Jonathan Gruber, MIT professor and so-called architect of Obamacare, is walking back year-old remarks that the health care system overhaul passed only because of a “lack of transparency” and the “stupidity of the American voter.”
On MSNBC Tuesday, Gruber told Ronan Farrow that he “spoke inappropriately” when he made the comments, which surfaced this week in an online video.
“The comments in the video were made at an academic conference,” Gruber said. “I was speaking off the cuff and I basically spoke inappropriately and I regret having made those comments.”
Farrow suggested to Gruber that the underlying point of his remarks was actually “nuanced” and was intended to illustrate that in order to effectively pass Obamacare into law, the process needed to be “opaque.”
Gruber replied that he was trying to convey that laws that center on federal spending aren’t popular.
What Gruber said in the video:
This bill was written in a tortured way to make sure CBO did not score the mandate as taxes. If [Congressional Budget Office] scored the mandate as taxes, the bill dies. Okay, so it’s written to do that. In terms of risk-rated subsidies, if you had a law which said that healthy people are going to pay in -– you made explicit that healthy people pay in and sick people get money — it would not have passed… Lack of transparency is a huge political advantage. And basically, call it the stupidity of the American voter, or whatever, but basically that was really, really critical for the thing to pass. And it’s the second-best argument. Look, I wish Mark was right that we could make it all transparent, but I’d rather have this law than not.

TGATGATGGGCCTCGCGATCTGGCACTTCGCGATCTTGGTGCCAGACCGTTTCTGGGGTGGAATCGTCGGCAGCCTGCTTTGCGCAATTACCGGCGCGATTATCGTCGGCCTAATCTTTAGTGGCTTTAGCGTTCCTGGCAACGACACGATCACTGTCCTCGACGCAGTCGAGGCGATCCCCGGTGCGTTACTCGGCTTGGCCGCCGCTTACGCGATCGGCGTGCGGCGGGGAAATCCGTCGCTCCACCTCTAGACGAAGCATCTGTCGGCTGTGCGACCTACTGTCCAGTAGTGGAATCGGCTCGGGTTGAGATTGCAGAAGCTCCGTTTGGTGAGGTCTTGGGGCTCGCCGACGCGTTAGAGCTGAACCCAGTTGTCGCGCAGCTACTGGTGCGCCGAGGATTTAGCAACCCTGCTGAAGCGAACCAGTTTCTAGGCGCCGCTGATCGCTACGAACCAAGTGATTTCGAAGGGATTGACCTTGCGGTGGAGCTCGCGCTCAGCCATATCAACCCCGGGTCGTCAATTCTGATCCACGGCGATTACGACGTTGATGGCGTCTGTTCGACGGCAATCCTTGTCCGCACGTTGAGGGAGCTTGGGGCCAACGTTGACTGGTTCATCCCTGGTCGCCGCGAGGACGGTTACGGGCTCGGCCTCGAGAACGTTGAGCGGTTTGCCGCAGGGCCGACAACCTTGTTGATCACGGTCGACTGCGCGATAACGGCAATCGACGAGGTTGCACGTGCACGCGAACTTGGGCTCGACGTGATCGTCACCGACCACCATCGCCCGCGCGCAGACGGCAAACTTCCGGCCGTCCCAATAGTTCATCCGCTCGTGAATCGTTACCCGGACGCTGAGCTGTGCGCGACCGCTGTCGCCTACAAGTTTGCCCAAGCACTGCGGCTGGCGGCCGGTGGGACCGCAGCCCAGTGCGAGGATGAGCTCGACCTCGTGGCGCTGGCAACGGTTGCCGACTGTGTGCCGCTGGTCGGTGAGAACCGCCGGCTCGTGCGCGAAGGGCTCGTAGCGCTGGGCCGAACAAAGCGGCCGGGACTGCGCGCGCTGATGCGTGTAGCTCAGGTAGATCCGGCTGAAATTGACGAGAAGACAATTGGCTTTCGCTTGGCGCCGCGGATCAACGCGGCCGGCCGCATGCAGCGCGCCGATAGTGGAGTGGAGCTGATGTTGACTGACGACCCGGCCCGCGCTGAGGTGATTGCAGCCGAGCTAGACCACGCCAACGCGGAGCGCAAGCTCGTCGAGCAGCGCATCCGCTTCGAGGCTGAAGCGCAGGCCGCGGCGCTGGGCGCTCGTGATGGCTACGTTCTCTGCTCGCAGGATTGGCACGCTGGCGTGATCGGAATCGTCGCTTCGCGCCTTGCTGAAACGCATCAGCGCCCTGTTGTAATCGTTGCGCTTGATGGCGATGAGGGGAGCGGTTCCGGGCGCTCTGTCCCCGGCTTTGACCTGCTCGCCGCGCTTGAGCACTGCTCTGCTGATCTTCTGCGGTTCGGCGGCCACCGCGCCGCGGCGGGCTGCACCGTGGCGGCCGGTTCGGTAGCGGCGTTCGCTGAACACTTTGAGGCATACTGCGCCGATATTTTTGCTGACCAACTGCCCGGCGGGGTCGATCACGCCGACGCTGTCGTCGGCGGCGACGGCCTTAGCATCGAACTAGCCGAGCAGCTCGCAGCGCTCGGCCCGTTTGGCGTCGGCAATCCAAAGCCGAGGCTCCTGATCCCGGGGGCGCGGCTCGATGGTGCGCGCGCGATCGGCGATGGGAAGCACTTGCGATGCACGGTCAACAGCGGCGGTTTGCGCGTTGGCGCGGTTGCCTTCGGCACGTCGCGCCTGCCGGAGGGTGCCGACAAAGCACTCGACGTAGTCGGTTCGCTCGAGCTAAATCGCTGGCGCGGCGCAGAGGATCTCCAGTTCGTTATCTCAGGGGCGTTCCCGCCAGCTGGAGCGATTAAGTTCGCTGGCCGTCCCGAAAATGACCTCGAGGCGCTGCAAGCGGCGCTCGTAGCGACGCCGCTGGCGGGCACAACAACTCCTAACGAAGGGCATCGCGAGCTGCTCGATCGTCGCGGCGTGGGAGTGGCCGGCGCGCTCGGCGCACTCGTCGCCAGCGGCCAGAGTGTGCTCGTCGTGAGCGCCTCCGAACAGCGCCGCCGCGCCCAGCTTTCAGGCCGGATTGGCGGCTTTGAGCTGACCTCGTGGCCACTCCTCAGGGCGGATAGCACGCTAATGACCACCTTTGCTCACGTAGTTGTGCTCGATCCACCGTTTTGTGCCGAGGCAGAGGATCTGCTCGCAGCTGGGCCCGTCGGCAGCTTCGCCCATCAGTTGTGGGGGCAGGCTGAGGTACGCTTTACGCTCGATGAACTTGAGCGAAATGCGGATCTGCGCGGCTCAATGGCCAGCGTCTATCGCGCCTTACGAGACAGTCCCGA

Watch Gruber on MSNBC:
[Photo via MSNBC/screen grab]
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